Let’s face it, insomnia has an image problem. In a society where sleeplessness is often worn as a badge of honor, insomnia often carries a social stigma or is considered a trivial matter. But the problem is real, and exists on a massive scale. A 2011 study estimated the net annual cost of insomnia to be worth $63.2 billion in the US alone.
So it should come as no surprise that 1 in 10 American adults suffer from what’s known as chronic insomnia, ie when symptoms last for more than a few weeks. The condition can be caused by a variety of factors, including psychological stressors, prescription drugs, or other pre-existing medical conditions like asthma and heartburn.
The most common treatment is with pharmaceuticals, but this also comes at a cost – estimated to be worth at least $10 billion a year. But for those who want to avoid the pill-popping route, for financial or other reasons, what are the options?
According to two new studies, cognitive behavioural therapy (CBT) may be the most effective drug-free treatment for chronic insomnia.
What is cognitive behavioral therapy?
CBT is a type of talking therapy that centers around changing how a patient thinks about and reacts to certain situations. This involves keeping a sleep diary and working with a therapist to identify and change behaviors or attitudes that interfere with sleep.
CBT uses several strategies for modifying such behaviors. One strategy focuses on educating the patient about how sleep works and affects the body. Patients learn what constitutes good “sleep hygiene,” ie behaviors that promote healthy sleep.
This is achieved through a process called ‘stimulus control therapy‘, which aims to reduce the anxiety insomniacs may feel when attempting to go to bed. This includes reducing certain ‘stimuli’ that promotes wakefulness, like watching TV or surfing the Internet .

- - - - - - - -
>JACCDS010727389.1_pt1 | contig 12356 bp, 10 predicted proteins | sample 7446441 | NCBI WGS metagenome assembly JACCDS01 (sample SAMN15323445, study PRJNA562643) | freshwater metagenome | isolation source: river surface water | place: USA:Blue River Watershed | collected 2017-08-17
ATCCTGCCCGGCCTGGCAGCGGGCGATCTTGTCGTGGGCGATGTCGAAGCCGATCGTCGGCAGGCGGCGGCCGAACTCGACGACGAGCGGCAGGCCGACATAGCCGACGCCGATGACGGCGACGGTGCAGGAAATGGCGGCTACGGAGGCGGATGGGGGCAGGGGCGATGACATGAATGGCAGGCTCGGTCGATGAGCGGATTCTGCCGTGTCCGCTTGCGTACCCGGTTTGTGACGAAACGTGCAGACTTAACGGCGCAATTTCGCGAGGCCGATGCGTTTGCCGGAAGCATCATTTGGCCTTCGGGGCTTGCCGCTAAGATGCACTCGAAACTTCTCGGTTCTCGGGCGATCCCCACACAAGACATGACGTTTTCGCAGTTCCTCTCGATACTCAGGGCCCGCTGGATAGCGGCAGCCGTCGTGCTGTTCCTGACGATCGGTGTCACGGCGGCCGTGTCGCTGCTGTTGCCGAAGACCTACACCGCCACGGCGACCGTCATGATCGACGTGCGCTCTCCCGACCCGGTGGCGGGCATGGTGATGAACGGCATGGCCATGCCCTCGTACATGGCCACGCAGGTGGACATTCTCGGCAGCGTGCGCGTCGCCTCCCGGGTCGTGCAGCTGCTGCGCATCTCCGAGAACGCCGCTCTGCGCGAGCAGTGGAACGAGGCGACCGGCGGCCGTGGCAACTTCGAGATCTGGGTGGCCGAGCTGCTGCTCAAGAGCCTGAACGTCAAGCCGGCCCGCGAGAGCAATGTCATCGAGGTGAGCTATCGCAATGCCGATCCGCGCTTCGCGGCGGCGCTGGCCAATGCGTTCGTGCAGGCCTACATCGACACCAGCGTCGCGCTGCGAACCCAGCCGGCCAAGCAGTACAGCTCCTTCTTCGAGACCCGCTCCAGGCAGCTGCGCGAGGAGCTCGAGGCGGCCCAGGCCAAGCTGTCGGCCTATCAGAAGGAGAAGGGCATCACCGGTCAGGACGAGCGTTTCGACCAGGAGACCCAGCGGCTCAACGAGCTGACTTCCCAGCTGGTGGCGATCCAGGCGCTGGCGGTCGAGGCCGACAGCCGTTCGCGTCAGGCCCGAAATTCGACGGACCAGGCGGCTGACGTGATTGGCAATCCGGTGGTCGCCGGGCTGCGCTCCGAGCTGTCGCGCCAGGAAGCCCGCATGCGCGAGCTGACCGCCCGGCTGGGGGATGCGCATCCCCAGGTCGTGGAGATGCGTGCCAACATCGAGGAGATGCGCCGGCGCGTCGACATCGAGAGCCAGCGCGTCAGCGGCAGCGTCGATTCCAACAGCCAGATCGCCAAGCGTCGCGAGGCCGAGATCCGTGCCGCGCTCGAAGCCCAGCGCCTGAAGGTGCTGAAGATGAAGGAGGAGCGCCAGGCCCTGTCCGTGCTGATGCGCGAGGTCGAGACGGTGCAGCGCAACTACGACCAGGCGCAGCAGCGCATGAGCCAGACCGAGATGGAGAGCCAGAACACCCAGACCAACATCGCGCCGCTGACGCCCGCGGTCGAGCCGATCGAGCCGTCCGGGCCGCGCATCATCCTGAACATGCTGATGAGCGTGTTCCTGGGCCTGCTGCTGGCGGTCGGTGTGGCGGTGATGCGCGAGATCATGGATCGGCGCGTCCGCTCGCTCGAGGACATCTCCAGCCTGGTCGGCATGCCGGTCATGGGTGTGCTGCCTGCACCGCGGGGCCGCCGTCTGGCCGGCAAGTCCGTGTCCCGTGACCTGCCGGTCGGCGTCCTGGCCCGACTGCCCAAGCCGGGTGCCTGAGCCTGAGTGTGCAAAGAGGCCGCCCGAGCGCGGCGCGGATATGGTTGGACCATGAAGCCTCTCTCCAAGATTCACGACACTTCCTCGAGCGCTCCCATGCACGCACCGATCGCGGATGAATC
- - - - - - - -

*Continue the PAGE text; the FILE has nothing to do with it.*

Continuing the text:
Another technique used in CBT is called “sleep restriction,” whereby patients are told to minimize the amount of time spent sleeping in bed. Treatment usually takes place over six weekly meetings with a therapist.
A proven track record
In recent years several studies have demonstrated the effectiveness of CBT-i (cognitive behavioral therapy for insomnia) in reducing insomnia symptoms.
In 2013, a research team at the Stanford School of Medicine reaffirmed and expanded these positive results by evaluating the impact of CBT-I on veterans.
Led by Dr. Mickey Trockel, M.D., the study was unique in that its first of its kind to evaluate different measures of CBT-I outcomes among a large group of therapists and patients. They found that on this larger scale, patients still received the same benefits of CBT-I that was observed in smaller groups.
CBT-I saves on healthcare costs
Another recent study has helped establish that CBT-I can be effective when prescribed even for just brief amounts of time. It found that 86% of insomnia patients who attended at least three sessions of CBT-I reported improved sleep.
The results also suggest that CBT-I can help patients save on long term health care costs, compared to the expense of ongoing pharmaceutical treatment. During the six months after treatment, the CBT-I patients’ health care costs decreased by more than $200 on average.
Because CBT-I tends to be a long-lasting solution without ongoing treatment costs, it has the potential to generate significant long-term savings. CBT is clearly not a ‘magic bullet’ for insomnia.
Results don’t appear overnight as with pharmaceuticals – patients must be commited to a course of therapy lasting several weeks. However, for those looking for a drug-free way to beat insomnia, CBT-I is increasingly looking like a good option.
2 thoughts on “CBT for insomnia – quick, effective and cheap, new studies say”
Great article on the benefits of CBT. A psychologist who uses CBT in his practice is also using the all natural technique described in Simple Sleep Solutions, Amazon or iTunes. Jessica Uno identifies of the critical keys to overcoming insomnia, “Results
don’t appear overnight as with pharmaceuticals – patients must be committed to
a course of therapy lasting several weeks.” Real commitment must last much longer as I learned from 10 year struggle.
I too am a fan of cognitive-behavioral therapy for insomnia. It’s improved my sleep and, as Jessica Uno points out, it’s been shown to work well for many others.
But I would say that CBT-I–and certainly the briefer form of the treatment, BBTI–is a mainly behavioral approach to improving sleep, with a little talk about attitudes that interfere with sleep thrown in on the side. That’s as it should be, I think. You’re not going to have much success in changing people’s attitudes unless they’re starting to see some improvements in their sleep.